An Analysis of Langston Hughes' Poems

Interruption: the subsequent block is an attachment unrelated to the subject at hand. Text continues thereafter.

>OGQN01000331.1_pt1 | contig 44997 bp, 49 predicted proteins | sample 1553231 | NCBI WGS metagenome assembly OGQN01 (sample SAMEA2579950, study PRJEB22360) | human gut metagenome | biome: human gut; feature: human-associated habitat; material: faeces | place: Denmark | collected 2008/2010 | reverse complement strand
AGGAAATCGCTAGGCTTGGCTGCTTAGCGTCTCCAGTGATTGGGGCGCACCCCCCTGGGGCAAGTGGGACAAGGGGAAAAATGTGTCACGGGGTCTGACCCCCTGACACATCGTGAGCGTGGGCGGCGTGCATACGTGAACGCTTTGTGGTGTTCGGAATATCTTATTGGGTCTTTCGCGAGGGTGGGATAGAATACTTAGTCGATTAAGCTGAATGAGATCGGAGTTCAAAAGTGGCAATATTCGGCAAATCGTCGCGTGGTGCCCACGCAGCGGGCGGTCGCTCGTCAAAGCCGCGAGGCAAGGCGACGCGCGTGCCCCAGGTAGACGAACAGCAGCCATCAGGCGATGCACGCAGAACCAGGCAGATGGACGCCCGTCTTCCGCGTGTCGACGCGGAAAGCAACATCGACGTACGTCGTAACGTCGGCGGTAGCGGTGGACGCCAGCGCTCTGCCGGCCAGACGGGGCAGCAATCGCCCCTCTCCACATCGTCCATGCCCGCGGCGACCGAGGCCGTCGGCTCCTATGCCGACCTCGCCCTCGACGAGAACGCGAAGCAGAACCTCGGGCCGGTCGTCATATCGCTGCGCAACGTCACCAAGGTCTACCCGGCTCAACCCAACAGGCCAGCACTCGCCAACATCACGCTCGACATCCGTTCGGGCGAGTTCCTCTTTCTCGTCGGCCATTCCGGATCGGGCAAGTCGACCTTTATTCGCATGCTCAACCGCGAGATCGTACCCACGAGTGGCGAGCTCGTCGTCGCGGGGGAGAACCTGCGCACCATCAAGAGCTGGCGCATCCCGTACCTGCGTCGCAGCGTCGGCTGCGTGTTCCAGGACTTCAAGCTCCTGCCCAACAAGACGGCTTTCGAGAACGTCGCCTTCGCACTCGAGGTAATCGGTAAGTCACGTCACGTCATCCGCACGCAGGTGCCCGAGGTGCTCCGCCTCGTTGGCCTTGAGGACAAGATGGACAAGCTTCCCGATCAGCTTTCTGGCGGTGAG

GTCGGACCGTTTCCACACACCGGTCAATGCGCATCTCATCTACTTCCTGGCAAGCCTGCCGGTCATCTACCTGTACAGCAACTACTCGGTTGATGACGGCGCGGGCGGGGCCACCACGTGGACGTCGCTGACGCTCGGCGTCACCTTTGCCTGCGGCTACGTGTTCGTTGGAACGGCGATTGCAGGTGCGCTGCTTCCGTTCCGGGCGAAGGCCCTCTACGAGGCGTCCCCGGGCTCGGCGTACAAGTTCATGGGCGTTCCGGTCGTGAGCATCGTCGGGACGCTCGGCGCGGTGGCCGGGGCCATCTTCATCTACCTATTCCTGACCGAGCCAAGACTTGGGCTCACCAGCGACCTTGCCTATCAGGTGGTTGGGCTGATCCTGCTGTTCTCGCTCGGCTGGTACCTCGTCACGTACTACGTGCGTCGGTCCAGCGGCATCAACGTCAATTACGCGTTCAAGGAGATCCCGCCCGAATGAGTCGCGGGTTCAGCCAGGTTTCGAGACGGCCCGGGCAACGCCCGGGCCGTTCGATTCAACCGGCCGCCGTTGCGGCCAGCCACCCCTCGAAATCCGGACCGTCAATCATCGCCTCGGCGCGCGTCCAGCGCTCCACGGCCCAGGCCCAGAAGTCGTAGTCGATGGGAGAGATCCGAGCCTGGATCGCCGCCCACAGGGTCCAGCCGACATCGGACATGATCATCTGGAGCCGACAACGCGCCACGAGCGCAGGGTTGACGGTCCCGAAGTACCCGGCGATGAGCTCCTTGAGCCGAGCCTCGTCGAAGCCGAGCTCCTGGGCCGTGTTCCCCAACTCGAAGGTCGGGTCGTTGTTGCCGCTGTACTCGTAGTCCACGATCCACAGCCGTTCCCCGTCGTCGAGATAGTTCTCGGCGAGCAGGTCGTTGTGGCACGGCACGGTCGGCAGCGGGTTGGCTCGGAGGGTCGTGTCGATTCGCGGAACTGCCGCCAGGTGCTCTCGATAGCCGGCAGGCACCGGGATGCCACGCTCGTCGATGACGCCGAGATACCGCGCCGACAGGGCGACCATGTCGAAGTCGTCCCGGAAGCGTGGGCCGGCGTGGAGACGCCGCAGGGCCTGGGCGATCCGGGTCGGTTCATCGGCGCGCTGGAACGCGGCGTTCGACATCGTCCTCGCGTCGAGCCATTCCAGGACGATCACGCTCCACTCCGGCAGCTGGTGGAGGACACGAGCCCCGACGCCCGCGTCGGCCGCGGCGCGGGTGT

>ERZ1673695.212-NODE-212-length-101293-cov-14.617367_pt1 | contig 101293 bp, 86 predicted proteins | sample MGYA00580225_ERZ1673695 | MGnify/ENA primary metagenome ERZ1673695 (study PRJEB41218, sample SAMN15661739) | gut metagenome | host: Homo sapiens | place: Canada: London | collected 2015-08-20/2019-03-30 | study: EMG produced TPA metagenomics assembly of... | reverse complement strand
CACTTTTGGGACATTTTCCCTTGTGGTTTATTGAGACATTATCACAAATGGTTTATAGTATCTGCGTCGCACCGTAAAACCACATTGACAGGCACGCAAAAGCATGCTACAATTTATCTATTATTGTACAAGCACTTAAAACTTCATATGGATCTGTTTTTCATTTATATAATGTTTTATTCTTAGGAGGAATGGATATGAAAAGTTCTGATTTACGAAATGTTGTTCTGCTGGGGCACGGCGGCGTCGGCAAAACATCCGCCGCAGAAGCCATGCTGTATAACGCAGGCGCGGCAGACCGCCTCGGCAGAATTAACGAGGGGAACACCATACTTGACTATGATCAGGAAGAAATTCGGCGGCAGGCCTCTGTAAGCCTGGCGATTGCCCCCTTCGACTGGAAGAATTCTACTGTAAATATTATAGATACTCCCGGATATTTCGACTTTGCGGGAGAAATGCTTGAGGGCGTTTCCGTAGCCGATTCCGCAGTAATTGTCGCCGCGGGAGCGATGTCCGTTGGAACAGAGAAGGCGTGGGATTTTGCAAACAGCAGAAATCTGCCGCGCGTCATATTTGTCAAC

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Langston Hughes Research Langston Hughes (1902-1967) is one of the most influential African-American writers of the 20th century. His poetry represented a significant chapter in American literature. He always wrote about the current events of what is happening to African-Americans in his time. It is because of his original poetry that engraved his name forever in not only African American history, but in American Literature as well. “Through his long career as a professional writer, Hughes remained true to the African American heritage he celebrated in his writings, which were frankly ”racial in theme and treatment, derived from the life I know” (1131 Meyer) . All of his poems inspiration comes from his life and experiences dealing with racism, segregation, and overall struggle for the average black man and woman. “I Too”, “motto”, and “High to Low” each explain their own stories of his struggles, and of others. Langston Hughes is one of the few that can write out his poems in a simplistic manner to paint a vivid picture of the struggles of African – American and also help give that sense of “You are not alone” feel. “I too” Is a poem that speaks about the racial times in America. Langston Hughes projects his voice through the writing by saying from beginning “I too, sing America” and at the end “I, too, am America”. “I am the darker brother” (2 Langston Hughes) speaks about the color of his skin and states that he is a tones darker than his white counterparts. The combination between of the two lines represents his standing in America, despite what is socially expected at the time period. “They send me to eat in the kitchen when company comes” (2-4 Langston Hughes) refers to the slave owner instructing them to eat away from “company” to avoid conflict with their prejudice and social standing. “But I laugh, And eat well, and grow strong” (5-7 Langston Hughes)
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